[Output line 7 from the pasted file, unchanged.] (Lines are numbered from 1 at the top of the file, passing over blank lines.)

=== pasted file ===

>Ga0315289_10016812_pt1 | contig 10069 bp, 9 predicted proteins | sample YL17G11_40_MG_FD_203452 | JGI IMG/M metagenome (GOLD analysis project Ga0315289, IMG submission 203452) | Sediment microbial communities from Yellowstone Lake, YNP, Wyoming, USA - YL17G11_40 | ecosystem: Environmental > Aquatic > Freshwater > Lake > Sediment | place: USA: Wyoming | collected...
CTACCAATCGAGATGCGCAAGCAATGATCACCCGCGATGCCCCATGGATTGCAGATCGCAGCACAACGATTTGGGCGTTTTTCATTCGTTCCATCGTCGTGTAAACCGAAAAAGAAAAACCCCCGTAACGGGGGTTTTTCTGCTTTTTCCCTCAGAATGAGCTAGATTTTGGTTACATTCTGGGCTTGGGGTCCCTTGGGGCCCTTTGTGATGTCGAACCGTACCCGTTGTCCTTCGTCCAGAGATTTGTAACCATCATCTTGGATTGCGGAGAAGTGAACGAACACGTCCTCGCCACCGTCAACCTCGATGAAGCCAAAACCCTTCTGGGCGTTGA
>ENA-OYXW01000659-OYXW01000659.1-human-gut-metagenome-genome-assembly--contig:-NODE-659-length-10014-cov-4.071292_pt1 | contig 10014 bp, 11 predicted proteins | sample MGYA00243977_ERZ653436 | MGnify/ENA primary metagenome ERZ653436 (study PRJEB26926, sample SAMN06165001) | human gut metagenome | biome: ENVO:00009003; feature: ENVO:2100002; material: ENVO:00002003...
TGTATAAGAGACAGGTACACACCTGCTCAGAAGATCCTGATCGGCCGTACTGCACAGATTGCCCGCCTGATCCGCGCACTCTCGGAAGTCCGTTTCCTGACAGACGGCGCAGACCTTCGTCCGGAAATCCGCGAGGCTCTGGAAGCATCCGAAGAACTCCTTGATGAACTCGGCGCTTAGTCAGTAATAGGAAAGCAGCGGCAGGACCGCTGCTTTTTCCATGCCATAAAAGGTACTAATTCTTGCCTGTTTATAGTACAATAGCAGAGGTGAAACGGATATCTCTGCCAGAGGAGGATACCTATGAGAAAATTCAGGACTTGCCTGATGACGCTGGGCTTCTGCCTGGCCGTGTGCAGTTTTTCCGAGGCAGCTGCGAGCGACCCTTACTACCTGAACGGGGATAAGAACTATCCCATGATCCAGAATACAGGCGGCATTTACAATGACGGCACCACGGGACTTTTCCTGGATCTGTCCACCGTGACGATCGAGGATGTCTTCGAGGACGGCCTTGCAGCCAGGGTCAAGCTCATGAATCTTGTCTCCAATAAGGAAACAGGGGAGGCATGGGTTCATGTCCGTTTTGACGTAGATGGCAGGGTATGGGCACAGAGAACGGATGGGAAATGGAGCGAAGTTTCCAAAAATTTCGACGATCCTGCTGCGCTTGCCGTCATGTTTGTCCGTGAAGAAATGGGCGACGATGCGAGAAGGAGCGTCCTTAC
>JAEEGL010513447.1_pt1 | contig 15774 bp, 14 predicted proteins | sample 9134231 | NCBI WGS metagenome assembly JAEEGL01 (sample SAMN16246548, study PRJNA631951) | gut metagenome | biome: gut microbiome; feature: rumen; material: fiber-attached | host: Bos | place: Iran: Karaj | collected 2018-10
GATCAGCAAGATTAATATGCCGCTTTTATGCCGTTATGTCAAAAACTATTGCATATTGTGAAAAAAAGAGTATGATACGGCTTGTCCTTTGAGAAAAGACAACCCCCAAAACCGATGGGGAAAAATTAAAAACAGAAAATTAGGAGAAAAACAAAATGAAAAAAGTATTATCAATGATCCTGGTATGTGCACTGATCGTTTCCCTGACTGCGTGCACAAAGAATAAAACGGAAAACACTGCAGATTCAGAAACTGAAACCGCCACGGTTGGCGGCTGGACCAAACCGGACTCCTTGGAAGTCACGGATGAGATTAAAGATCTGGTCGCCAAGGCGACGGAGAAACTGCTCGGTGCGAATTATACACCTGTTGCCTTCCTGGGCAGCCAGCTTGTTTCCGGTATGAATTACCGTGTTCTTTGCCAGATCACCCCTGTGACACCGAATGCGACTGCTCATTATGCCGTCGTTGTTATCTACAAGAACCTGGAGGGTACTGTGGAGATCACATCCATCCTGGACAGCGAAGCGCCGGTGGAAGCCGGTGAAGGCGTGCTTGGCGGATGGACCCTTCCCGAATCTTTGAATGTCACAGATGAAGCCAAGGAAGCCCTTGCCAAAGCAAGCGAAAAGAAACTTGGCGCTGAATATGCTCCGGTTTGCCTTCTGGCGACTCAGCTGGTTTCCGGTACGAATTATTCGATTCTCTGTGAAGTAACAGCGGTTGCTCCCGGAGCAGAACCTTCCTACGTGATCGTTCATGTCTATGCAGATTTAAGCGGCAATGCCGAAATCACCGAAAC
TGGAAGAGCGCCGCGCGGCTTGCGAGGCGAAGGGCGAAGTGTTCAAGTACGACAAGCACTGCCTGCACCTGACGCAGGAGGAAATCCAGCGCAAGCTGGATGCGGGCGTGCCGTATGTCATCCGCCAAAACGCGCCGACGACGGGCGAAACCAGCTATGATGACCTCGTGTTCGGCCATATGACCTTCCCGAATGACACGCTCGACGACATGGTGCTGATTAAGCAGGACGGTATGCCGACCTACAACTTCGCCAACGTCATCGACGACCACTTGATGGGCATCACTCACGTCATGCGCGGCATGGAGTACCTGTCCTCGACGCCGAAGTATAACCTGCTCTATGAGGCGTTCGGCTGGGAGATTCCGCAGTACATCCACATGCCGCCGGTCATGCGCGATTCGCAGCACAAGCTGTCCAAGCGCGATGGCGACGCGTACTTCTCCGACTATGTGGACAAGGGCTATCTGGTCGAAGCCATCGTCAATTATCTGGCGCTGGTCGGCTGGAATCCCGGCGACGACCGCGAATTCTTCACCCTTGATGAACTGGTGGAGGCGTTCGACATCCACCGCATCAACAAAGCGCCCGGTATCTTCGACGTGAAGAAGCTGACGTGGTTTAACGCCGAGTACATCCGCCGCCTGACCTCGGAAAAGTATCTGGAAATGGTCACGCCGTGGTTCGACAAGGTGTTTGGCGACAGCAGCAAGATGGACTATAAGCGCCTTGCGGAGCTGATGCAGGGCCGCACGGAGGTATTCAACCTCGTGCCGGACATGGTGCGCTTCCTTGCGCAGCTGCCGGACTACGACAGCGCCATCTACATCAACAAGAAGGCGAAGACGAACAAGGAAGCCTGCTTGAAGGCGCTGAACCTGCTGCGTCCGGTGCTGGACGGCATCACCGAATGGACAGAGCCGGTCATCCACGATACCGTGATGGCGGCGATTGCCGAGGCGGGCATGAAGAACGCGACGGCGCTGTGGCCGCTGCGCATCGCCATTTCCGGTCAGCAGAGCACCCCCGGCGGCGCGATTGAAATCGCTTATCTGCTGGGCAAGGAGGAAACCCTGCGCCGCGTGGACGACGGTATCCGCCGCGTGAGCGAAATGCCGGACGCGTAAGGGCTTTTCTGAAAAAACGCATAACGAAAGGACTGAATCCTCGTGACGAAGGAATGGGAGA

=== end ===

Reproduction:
TGGAAGAGCGCCGCGCGGCTTGCGAGGCGAAGGGCGAAGTGTTCAAGTACGACAAGCACTGCCTGCACCTGACGCAGGAGGAAATCCAGCGCAAGCTGGATGCGGGCGTGCCGTATGTCATCCGCCAAAACGCGCCGACGACGGGCGAAACCAGCTATGATGACCTCGTGTTCGGCCATATGACCTTCCCGAATGACACGCTCGACGACATGGTGCTGATTAAGCAGGACGGTATGCCGACCTACAACTTCGCCAACGTCATCGACGACCACTTGATGGGCATCACTCACGTCATGCGCGGCATGGAGTACCTGTCCTCGACGCCGAAGTATAACCTGCTCTATGAGGCGTTCGGCTGGGAGATTCCGCAGTACATCCACATGCCGCCGGTCATGCGCGATTCGCAGCACAAGCTGTCCAAGCGCGATGGCGACGCGTACTTCTCCGACTATGTGGACAAGGGCTATCTGGTCGAAGCCATCGTCAATTATCTGGCGCTGGTCGGCTGGAATCCCGGCGACGACCGCGAATTCTTCACCCTTGATGAACTGGTGGAGGCGTTCGACATCCACCGCATCAACAAAGCGCCCGGTATCTTCGACGTGAAGAAGCTGACGTGGTTTAACGCCGAGTACATCCGCCGCCTGACCTCGGAAAAGTATCTGGAAATGGTCACGCCGTGGTTCGACAAGGTGTTTGGCGACAGCAGCAAGATGGACTATAAGCGCCTTGCGGAGCTGATGCAGGGCCGCACGGAGGTATTCAACCTCGTGCCGGACATGGTGCGCTTCCTTGCGCAGCTGCCGGACTACGACAGCGCCATCTACATCAACAAGAAGGCGAAGACGAACAAGGAAGCCTGCTTGAAGGCGCTGAACCTGCTGCGTCCGGTGCTGGACGGCATCACCGAATGGACAGAGCCGGTCATCCACGATACCGTGATGGCGGCGATTGCCGAGGCGGGCATGAAGAACGCGACGGCGCTGTGGCCGCTGCGCATCGCCATTTCCGGTCAGCAGAGCACCCCCGGCGGCGCGATTGAAATCGCTTATCTGCTGGGCAAGGAGGAAACCCTGCGCCGCGTGGACGACGGTATCCGCCGCGTGAGCGAAATGCCGGACGCGTAAGGGCTTTTCTGAAAAAACGCATAACGAAAGGACTGAATCCTCGTGACGAAGGAATGGGAGA